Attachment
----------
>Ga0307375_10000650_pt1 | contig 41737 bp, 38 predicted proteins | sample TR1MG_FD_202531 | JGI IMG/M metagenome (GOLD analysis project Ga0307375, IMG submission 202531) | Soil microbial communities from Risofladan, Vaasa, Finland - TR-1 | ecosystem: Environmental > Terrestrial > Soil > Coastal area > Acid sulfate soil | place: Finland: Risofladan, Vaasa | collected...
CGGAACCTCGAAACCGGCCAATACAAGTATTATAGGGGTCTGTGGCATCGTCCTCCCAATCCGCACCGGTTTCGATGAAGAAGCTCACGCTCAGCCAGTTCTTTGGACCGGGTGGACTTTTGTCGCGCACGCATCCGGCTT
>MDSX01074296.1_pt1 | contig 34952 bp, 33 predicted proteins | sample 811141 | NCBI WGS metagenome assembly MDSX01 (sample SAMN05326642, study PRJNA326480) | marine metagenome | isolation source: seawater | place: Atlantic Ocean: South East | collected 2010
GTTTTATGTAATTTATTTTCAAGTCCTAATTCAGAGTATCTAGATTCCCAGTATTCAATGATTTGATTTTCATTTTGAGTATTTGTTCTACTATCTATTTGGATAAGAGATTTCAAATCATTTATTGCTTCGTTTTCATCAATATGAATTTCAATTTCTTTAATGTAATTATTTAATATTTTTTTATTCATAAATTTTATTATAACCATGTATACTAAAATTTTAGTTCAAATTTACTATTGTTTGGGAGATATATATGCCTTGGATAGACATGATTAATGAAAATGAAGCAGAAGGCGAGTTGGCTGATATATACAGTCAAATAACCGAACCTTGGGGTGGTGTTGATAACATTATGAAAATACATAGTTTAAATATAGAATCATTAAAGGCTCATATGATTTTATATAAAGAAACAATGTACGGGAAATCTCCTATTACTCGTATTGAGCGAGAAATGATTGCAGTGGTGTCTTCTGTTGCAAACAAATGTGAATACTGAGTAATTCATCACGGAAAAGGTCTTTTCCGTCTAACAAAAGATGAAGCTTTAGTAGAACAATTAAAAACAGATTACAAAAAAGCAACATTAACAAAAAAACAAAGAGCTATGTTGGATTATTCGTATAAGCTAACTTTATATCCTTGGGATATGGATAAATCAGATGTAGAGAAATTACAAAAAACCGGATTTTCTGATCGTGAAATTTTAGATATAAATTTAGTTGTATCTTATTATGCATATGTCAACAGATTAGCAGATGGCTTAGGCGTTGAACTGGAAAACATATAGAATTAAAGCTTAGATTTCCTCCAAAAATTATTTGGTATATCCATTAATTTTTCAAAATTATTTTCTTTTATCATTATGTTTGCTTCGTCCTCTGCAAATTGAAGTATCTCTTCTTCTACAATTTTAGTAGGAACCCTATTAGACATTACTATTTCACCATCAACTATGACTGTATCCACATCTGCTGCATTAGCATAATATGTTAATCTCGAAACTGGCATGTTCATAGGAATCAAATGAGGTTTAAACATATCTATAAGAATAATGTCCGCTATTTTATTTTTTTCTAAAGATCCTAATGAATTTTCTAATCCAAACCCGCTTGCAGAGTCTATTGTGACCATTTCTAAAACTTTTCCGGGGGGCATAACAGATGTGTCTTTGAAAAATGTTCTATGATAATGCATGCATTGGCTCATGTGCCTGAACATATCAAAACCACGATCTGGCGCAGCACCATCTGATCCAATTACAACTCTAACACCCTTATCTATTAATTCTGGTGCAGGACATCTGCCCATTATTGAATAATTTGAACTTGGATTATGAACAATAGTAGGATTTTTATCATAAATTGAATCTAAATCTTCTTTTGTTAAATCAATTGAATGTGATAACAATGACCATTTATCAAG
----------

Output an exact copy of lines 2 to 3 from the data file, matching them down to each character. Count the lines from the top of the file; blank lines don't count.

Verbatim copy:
CGGAACCTCGAAACCGGCCAATACAAGTATTATAGGGGTCTGTGGCATCGTCCTCCCAATCCGCACCGGTTTCGATGAAGAAGCTCACGCTCAGCCAGTTCTTTGGACCGGGTGGACTTTTGTCGCGCACGCATCCGGCTT
>MDSX01074296.1_pt1 | contig 34952 bp, 33 predicted proteins | sample 811141 | NCBI WGS metagenome assembly MDSX01 (sample SAMN05326642, study PRJNA326480) | marine metagenome | isolation source: seawater | place: Atlantic Ocean: South East | collected 2010